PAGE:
When you’re sick, your body needs energy to fight the illness. But if you spend your energy going for a run or doing a HIIT workout on YouTube, your body is going to have less energy to combat the illness—and it’s going to be harder to recover.
What to do instead: Rest! If you’re feeling under the weather, give your body the time it needs to heal. “Illness is your body telling you to rest,” says Lee. “Make sure you listen!”
The Habit that Wreaks Havoc: Scrolling through Social Media Before Bed
Getting proper sleep plays a huge role in immune function. But if you’re spending the hours before bed scrolling through social media on your phone or watching videos on your laptop, you’re not going to be able to catch the Zzz’s you need for your immune system to function at a high level.
“The blue light emanating from screens tricks the brain into thinking it’s still daytime, messing with the natural circadian rhythm, hampering the production of melatonin and ultimately adversely affecting sleep,” says Hogan. “Without sufficient sleep, the body makes fewer cytokines, a type of protein that targets infection and inflammation, effectively creating an immune response.”
What to do instead: Ban screens from the bedroom. If you don’t want screens to mess with your sleep schedule, plan to turn them off at least an hour before bedtime—and if you don’t want to be tempted (“just one more email!”), try banning electronic devices from your bedroom altogether.
The Habit that Wreaks Havoc: Taking “Shortcuts” for Your Health (While Ignoring Your Diet)
There’s nothing wrong with taking vitamins or supplements to support your immune system. But if you’re taking that vitamin or supplement as a kind of “shortcut” to compensate for a less-than-ideal diet, you’re not going to get the immunity-boosting benefits you’re looking for.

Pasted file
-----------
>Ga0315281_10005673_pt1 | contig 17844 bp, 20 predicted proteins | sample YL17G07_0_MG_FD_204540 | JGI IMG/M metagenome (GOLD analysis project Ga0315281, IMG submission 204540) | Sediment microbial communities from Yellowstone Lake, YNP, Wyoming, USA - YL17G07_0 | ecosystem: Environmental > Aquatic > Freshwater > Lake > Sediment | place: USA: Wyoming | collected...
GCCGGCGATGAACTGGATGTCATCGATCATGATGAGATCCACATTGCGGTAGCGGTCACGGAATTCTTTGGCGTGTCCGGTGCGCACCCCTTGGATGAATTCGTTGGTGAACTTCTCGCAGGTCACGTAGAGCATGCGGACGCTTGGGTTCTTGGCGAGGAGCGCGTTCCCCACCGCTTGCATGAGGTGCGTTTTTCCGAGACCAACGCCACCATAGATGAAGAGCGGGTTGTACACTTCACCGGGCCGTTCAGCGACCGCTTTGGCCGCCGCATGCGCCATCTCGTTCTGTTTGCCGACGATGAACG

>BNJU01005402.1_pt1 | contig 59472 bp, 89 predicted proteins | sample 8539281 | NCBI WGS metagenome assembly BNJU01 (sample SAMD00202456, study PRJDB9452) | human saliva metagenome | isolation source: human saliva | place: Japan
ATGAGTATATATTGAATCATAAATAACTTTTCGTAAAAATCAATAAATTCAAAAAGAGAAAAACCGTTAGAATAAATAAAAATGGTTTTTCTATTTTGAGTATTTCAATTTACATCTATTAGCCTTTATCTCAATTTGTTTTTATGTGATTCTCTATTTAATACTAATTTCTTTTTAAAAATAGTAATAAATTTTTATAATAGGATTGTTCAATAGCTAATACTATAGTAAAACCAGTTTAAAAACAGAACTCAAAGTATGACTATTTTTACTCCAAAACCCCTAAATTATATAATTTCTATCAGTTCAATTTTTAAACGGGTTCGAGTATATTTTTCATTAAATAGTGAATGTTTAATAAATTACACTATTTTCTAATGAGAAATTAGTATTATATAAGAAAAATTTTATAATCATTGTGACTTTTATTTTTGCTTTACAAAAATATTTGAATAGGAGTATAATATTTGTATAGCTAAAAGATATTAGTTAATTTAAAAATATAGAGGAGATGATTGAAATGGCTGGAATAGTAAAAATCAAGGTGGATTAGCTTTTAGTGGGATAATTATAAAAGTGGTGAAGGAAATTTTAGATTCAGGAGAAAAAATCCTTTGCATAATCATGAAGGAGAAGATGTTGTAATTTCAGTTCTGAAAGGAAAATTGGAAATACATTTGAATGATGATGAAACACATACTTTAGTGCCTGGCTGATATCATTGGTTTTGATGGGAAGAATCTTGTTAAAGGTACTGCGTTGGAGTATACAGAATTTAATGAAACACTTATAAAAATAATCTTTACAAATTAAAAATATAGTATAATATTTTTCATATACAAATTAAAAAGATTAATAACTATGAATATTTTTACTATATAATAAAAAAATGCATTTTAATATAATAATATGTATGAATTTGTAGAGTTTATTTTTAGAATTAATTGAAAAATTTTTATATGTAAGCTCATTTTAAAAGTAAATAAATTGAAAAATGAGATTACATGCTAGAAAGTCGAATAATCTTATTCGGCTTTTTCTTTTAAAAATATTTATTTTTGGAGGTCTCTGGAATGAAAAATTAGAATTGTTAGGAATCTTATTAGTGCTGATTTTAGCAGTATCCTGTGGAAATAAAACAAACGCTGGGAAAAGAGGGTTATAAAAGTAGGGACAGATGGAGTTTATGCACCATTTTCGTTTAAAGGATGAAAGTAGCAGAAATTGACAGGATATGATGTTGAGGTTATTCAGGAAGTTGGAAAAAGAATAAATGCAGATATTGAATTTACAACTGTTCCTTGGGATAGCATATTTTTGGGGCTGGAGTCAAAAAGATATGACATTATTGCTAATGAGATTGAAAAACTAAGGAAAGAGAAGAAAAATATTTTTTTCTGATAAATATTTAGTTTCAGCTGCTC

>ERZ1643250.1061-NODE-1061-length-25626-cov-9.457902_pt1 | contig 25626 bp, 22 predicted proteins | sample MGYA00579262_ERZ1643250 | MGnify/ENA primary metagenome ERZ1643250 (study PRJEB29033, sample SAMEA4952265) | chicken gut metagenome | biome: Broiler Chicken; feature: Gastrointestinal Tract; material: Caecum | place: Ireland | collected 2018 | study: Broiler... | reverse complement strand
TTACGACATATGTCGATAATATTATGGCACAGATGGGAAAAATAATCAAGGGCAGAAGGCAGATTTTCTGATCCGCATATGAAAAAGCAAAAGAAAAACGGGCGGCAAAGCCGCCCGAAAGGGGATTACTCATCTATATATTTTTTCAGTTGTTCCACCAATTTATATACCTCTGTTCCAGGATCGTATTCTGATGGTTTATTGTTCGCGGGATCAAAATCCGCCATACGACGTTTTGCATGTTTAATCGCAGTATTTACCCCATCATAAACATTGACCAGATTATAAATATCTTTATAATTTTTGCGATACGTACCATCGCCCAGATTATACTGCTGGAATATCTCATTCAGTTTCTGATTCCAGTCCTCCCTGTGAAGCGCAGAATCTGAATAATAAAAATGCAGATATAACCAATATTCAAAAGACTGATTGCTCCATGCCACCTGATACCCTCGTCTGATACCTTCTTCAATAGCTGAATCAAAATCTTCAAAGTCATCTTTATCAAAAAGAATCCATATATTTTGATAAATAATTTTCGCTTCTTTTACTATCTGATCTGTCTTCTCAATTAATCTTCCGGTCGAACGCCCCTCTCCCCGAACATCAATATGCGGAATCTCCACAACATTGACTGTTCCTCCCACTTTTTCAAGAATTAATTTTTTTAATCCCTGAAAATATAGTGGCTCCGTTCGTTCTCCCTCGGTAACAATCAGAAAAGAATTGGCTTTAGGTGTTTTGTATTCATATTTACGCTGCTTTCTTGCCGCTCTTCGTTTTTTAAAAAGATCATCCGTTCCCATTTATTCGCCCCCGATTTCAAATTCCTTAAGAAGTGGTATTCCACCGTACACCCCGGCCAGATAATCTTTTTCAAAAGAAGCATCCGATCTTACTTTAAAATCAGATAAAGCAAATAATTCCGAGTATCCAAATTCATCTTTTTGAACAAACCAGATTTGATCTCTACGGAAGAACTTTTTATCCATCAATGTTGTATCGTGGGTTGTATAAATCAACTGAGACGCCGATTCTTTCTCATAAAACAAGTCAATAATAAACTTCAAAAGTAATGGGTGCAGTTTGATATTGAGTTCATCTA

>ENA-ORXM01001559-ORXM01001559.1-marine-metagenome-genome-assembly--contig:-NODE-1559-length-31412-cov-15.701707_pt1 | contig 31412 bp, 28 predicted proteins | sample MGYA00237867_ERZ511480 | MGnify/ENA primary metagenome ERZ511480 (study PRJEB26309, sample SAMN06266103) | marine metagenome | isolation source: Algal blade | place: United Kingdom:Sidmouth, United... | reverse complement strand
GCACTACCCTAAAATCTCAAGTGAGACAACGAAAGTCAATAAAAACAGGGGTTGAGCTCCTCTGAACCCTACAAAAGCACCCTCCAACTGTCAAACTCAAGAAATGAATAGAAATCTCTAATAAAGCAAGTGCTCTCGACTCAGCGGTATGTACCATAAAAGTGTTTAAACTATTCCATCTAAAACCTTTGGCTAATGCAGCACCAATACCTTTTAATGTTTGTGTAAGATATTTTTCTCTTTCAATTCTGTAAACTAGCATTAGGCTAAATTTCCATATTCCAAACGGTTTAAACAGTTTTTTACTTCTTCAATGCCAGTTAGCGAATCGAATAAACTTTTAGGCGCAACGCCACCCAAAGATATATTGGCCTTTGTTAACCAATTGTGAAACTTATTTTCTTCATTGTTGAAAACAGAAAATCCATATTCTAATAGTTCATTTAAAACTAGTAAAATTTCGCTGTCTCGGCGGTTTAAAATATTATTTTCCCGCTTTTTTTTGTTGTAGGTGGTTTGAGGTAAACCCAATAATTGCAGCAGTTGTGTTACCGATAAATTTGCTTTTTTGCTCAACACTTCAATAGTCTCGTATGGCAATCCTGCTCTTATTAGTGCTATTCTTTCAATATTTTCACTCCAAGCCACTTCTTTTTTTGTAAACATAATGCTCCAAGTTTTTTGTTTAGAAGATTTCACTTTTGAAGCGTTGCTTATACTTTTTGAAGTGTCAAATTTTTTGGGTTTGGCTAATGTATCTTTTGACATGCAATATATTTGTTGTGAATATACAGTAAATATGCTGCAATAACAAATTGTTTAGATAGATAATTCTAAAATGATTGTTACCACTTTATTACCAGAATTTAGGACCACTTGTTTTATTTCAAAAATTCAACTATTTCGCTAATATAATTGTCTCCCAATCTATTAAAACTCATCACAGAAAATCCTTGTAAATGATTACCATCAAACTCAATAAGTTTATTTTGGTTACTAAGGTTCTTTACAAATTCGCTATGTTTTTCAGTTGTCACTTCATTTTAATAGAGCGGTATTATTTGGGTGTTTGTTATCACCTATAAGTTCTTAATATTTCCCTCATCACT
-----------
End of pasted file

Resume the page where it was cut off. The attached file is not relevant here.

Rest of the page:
“You can’t out-supplement a poor diet,” says Laura DeCesaris, DC, MSACN, IFMCP, and founder of Heartroot Health and Wellness. “If you’re eating the Standard American diet—which is generally full of inflammatory processed foods, added sugar, and way too many unhealthy fats and carbohydrates—taking an ‘immune-boosting’ supplement without first improving your regimen will generally not be helpful.”
What to do instead: Eat foods that support your immune system. “Focus on a balanced, anti-inflammatory eating style, rich in whole foods and low in processed junk food,” says DeCesaris.
Incorporate nutrient-dense, immunity-supporting foods (including fruits, veggies, and healthy fats) into every meal—and swap out your processed snacks for healthier options, like almonds or blueberries.
If you’ve struggled to adopt a healthier diet in the past, no worries! Just take things one step at a time.
“The best way to adopt a newer diet regimen is to start small but plan big,” Dr. Tina Gupta, co-founder of health and wellness website The Lifestyle Cure. “Try reducing the number of processed goods that you eat and slowly start to replace them with nutrient-dense food like vegetables and fruits. The nutrients within these substances will naturally enhance the immune system and provide you with the protection that you need.”
This information is for educational purposes only and is not intended as a substitute for medical diagnosis or treatment. You should not use this information to diagnose or treat a health problem or condition. Always check with your doctor before changing your diet, altering your sleep habits, taking supplements, or starting a new fitness routine.